In the event the assignor Dunckel were estopped to deny validity of the Lockerbie patent, this estoppel would not be applicable against defendants Fruhling and Continental. Although Fruhling and Continental received the primary benefits derived from Dunckel's knowledge and experience as coinventor, producer, and seller of air agitated ice builders, the relationship between the parties does not establish the requisite privity for extending the estoppel to them. Fruhling and Continental are not the instrumentalities of Dunckel in carrying out the alleged infringement of plaintiff's patent claim. Dunckel is a mere employee of Continental. An annual bonus paid him by Continental is not the equivalent of an owner's share of the profits of Continental. Dunckel is no more than a valued employee in a responsible position. Under these circumstances, Dunckel, Fruhling, and Continental cannot be considered joint venturers in carrying out infringement or sharers of the profits derived therefrom. *655 Macey Co. v. Globe-Wernicke Co., 180 F. 401, 407 (7th Cir.1910); American Machinery Co., Inc. v. Everedy Mach. Co., 35 F.2d 526 (E.D.Pa.1929); and see the definition of "privity" stated in Douglass v. United States Appliance Corporation, 177 F.2d 98, 101 (9th Cir. 1949).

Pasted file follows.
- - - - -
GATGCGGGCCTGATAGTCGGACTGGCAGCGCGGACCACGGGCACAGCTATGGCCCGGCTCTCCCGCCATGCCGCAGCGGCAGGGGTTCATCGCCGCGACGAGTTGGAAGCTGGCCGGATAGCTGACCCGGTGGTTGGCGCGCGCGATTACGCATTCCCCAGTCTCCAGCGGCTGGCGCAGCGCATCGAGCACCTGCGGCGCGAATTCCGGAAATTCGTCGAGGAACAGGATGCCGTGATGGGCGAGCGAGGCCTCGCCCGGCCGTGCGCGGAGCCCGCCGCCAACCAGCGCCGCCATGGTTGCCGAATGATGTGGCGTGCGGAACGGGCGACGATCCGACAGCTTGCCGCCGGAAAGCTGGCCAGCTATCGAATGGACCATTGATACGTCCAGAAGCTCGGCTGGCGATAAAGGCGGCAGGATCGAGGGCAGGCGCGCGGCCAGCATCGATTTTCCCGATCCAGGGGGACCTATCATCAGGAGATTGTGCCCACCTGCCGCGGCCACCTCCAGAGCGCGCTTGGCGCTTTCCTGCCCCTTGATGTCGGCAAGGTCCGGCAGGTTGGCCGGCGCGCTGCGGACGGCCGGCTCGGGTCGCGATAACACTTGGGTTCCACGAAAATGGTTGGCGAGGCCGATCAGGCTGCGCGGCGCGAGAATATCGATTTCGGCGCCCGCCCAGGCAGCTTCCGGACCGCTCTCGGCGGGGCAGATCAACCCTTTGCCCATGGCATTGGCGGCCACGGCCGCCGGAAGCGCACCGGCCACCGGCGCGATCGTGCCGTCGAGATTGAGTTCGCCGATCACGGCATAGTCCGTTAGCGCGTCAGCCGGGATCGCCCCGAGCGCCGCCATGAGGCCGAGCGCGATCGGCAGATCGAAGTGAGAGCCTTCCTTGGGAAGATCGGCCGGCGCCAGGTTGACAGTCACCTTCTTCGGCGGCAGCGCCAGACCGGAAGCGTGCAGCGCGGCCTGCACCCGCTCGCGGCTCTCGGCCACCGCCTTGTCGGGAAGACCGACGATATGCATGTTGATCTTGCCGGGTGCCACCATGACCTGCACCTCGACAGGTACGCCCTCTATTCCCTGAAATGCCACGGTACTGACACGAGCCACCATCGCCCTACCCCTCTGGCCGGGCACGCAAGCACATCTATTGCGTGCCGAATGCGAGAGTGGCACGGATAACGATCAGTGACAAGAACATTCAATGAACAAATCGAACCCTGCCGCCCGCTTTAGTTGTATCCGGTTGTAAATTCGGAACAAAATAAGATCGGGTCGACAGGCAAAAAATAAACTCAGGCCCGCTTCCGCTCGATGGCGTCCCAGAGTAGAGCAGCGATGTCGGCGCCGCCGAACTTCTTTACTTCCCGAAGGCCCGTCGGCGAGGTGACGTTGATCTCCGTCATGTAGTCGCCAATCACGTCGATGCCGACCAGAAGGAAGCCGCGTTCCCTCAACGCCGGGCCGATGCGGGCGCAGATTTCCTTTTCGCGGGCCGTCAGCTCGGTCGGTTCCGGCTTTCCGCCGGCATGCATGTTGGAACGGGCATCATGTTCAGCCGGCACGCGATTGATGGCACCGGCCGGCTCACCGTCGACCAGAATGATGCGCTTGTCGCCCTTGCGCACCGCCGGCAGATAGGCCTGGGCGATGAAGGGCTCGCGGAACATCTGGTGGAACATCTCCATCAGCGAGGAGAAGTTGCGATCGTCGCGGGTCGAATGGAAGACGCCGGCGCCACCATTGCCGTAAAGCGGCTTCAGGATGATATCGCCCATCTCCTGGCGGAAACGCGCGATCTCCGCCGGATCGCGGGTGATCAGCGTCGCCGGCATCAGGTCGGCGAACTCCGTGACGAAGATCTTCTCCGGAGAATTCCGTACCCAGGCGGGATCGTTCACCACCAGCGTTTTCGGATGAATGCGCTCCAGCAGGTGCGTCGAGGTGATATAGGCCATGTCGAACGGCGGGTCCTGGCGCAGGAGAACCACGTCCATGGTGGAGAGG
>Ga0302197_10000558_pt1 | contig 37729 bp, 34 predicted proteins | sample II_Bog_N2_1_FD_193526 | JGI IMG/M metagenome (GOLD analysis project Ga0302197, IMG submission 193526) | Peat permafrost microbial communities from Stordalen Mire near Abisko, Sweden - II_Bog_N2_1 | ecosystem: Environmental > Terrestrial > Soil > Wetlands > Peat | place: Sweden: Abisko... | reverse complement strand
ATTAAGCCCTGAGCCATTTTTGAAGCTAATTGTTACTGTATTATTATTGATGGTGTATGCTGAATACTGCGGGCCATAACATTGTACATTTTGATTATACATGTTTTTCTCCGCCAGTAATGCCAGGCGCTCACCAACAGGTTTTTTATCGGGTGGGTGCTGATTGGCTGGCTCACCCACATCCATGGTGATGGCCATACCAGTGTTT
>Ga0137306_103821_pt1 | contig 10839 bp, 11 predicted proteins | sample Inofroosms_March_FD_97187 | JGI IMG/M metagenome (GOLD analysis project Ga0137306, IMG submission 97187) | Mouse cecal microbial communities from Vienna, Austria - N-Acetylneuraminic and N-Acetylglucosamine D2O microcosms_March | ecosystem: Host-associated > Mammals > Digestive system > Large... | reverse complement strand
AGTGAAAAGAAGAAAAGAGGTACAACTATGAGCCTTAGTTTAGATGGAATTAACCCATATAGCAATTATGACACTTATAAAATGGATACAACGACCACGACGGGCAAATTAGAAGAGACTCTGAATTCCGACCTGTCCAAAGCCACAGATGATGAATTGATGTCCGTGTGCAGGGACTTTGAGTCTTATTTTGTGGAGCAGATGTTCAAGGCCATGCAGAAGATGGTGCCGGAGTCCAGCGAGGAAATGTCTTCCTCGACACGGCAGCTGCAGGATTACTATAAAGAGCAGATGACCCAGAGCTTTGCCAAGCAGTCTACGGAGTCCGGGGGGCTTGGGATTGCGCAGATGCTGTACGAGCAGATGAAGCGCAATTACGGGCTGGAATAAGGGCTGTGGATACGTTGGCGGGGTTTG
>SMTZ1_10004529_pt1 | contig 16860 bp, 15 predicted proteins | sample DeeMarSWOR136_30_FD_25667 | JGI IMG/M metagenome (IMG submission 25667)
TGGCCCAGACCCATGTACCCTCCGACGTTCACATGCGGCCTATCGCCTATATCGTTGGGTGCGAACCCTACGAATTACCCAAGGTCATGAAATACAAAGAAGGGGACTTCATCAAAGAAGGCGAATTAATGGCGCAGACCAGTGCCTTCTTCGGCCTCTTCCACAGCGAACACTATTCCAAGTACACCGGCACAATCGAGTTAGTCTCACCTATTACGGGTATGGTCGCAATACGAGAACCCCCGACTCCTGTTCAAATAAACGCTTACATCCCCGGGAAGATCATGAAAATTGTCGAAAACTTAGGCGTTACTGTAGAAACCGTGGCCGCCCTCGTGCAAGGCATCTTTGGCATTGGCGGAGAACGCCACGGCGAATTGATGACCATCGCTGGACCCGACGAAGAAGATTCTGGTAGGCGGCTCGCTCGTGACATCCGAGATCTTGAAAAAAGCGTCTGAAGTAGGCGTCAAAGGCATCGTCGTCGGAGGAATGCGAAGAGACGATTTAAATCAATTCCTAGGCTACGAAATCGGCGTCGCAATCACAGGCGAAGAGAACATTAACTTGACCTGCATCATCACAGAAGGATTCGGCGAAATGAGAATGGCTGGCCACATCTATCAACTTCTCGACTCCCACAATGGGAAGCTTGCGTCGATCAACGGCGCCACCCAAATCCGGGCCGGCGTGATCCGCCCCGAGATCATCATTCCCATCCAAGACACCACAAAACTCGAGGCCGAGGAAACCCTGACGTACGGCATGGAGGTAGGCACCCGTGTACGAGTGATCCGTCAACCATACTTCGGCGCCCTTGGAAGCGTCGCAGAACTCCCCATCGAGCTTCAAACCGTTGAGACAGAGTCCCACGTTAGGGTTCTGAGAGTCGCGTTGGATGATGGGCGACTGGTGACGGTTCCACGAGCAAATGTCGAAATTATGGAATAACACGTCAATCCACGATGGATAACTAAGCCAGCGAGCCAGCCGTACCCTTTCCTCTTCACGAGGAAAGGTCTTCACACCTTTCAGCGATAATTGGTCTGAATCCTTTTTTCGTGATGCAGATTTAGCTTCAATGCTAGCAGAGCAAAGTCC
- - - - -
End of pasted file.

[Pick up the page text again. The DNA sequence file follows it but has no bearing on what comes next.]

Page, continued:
INFRINGEMENT AND FILE WRAPPER ESTOPPEL
Defendants contend that in the event the Lockerbie patent were valid, there could be no infringement of its claim by the accused machines because eleven of the Continental machines were manufactured and sold prior to issuance of the patent in suit and because there is file wrapper estoppel to claim infringement as to the ninety-five post-patent issuance devices.
The claim of the Lockerbie patent reads on the eleven pre-patent issuance Continental machines. In these devices, as in Lockerbie, air agitation is performed by means of gaseous bubbles released from air lines located below and between vertical banks of refrigerant coil submerged in circulating water in an insulated tank, resulting in agitation of the water adjacent to the ice formed on the coil to promote the even melting thereof. The real identity of means, operation, and result would suffice to support a claim of infringement if the patent in suit were valid and the claim might otherwise be maintained. Scherbatskoy v. United States Steel Corporation, 287 F.2d 552, 558 (7th Cir.1961).